The viscous properties of water also play a role in water running. Water is at least 800 times more viscous than air (9), creating a greater resistance and longer muscle contraction time. During WTR, subjects took 22 fewer strides per minute than running at the same treadmill speed on land. Our data concur with those previously reported (5,12,16). Subjects in our study had increased resistance, because of water viscosity, with minimal hang time, thus maintaining a similar metabolic demand (V˙O2) as on land. The lower HR at any given V˙O2 during WTR compared with LTR may be because of the additional hydrostatic pressure associated with WTR. Increased hydrostatic pressure while running in the water is thought to contribute to a central shift in blood volume, which facilitates a greater venous return and a greater stroke volume, thereby decreasing HR while running in the water (5). Therefore, the water treadmill could be beneficial to injured and healthy individuals who are seeking an exercise alternative that is metabolically comparable to land-based running while minimizing impact forces.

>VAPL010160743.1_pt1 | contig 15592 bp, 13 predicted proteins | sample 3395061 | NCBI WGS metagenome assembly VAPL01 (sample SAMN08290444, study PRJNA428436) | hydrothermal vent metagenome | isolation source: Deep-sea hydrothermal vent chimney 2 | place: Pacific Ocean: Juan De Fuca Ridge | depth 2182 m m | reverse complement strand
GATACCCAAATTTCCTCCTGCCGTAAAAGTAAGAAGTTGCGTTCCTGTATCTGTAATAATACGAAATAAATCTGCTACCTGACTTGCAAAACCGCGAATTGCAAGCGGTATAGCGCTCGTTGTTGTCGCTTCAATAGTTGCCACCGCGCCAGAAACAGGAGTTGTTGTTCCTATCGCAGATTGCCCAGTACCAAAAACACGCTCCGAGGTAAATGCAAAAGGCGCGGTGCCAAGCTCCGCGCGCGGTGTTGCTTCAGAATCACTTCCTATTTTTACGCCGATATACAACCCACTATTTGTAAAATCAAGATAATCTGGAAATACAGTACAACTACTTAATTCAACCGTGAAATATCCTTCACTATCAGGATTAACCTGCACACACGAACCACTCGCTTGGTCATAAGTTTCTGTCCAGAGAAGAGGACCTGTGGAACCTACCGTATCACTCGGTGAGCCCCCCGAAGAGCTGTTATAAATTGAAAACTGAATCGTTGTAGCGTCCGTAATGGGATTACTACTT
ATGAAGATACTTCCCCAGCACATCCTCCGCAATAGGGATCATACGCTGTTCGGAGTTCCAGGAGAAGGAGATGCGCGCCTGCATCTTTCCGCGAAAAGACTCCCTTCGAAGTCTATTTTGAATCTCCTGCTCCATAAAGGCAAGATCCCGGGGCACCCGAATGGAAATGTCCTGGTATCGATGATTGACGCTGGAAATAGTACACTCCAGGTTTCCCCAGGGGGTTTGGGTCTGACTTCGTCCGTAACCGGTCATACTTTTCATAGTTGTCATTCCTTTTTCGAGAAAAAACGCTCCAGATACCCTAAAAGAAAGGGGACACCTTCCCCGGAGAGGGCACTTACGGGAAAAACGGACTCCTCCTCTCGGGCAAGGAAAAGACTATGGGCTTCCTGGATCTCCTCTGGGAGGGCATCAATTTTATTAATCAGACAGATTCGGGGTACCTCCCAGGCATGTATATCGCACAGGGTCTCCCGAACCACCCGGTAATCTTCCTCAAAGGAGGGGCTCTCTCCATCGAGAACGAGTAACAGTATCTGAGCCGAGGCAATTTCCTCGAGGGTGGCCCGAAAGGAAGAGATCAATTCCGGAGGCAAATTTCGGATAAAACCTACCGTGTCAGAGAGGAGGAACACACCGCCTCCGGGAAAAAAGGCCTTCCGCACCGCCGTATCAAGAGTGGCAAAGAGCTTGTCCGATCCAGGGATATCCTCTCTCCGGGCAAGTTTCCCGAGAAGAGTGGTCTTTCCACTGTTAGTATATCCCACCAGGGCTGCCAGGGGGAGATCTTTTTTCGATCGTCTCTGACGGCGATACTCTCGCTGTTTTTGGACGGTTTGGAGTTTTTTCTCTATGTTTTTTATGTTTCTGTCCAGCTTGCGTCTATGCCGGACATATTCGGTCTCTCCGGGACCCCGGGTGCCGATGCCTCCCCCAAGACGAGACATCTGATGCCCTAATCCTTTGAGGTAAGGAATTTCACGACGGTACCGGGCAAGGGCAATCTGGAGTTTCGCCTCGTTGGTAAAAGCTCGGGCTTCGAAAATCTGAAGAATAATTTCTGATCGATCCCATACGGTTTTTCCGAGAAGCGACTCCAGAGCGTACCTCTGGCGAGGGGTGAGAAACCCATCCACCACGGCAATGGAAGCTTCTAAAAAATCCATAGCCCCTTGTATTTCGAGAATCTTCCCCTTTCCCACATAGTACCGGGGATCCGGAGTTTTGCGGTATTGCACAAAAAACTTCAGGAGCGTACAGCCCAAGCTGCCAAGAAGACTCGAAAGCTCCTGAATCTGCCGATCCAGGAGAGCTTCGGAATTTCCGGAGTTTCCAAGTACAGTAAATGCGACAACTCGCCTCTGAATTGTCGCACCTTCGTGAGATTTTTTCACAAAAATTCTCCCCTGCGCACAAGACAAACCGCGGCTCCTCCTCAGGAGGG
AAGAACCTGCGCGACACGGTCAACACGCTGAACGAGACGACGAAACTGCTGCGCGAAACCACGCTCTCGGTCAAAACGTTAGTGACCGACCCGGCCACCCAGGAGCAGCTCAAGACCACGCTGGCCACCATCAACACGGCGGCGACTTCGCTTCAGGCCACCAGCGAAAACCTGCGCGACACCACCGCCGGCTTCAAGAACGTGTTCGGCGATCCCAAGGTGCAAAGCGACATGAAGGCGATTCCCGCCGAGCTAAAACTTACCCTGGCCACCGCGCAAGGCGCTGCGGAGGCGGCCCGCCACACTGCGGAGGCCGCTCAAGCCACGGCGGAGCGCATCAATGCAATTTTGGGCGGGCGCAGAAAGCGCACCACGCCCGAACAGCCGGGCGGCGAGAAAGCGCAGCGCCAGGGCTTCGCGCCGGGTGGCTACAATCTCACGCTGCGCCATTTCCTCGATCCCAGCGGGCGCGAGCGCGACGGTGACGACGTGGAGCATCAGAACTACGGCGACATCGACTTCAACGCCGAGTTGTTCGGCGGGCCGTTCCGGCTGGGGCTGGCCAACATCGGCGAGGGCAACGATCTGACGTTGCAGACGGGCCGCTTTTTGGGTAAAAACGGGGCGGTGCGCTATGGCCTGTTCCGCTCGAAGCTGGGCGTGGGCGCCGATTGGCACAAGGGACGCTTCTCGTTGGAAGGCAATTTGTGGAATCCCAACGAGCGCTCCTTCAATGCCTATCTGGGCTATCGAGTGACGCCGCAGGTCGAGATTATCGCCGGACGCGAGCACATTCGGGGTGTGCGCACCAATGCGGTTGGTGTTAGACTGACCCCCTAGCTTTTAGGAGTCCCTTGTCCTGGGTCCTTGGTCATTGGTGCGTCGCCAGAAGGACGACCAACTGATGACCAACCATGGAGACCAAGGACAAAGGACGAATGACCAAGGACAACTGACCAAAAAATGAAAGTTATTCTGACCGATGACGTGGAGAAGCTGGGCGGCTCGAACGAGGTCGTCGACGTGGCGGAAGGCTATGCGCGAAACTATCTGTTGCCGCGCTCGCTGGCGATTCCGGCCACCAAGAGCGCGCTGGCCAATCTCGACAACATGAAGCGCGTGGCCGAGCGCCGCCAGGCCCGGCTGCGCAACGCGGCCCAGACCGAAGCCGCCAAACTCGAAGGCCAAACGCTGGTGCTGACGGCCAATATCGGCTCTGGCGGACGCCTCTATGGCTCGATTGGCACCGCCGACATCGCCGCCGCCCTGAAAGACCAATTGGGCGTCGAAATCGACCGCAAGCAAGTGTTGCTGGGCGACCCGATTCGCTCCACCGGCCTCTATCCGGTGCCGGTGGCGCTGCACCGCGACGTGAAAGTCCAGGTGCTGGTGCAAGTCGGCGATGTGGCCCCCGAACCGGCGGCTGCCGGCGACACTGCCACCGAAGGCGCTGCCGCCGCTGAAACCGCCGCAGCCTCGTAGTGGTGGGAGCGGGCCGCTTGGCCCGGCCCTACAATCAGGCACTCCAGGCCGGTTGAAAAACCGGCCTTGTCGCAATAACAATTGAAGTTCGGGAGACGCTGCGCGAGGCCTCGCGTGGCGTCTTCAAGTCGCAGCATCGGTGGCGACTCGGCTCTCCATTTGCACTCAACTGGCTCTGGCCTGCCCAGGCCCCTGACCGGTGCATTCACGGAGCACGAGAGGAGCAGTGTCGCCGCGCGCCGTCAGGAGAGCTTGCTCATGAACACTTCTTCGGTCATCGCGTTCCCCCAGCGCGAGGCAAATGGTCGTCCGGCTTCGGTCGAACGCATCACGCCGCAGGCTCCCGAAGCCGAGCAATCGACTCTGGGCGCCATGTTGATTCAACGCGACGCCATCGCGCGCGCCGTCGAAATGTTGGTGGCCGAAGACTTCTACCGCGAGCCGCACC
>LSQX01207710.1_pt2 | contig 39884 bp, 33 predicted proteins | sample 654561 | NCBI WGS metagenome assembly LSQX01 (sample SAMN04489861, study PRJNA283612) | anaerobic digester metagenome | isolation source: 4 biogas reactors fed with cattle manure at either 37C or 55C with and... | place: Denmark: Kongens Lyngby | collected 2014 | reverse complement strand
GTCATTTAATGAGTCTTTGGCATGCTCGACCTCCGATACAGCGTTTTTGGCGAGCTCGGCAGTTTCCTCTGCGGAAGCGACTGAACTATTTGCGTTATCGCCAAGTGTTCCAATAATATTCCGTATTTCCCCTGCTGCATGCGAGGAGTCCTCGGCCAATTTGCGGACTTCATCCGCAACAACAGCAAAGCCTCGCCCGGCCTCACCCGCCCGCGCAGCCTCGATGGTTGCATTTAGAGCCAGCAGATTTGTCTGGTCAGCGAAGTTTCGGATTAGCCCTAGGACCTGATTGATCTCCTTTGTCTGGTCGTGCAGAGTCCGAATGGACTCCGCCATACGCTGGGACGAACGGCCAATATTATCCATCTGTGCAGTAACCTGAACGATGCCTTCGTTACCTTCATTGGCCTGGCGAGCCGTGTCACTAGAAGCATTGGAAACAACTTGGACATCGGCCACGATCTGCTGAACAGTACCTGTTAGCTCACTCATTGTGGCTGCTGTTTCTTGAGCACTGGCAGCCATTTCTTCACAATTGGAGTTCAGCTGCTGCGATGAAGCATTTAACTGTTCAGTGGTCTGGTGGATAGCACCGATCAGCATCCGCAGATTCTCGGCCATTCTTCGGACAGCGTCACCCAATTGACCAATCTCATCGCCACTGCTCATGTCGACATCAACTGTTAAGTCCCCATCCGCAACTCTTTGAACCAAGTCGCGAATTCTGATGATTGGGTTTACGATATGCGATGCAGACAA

The results of this study apply to males and females alike. Gender differences existed in the absolute HR-V˙O2 relationship (Fig. 6) but not in the relative %HRmax-%V˙O2max relationship (Fig. 7) among the three running conditions. The gender differences observed in the absolute HR-V˙O2 relationship (Fig. 6) among the three running conditions may be because male subjects had higher V˙O2max values than their female counterparts (Table 1). The V˙O2max in men (59.6 ± 4.6 mL·kg−1·min−1) was, on average, 8.7 mL·kg−1·min−1 higher than that in females (50.9 ± 2.9 mL·kg−1·min−1). Compared with males, at any given V˙O2, females had a higher HR. This can be explained by the fact that any given V˙O2 represented a higher percentage of the females' V˙O2max. When the HR-V˙O2 relationship was compared relative to maximal values (Fig. 7), there were no gender differences. Therefore, exercise intensity on the basis of HR for WTR should be based on relative terms (i.e., %HRmax or %V˙O2max).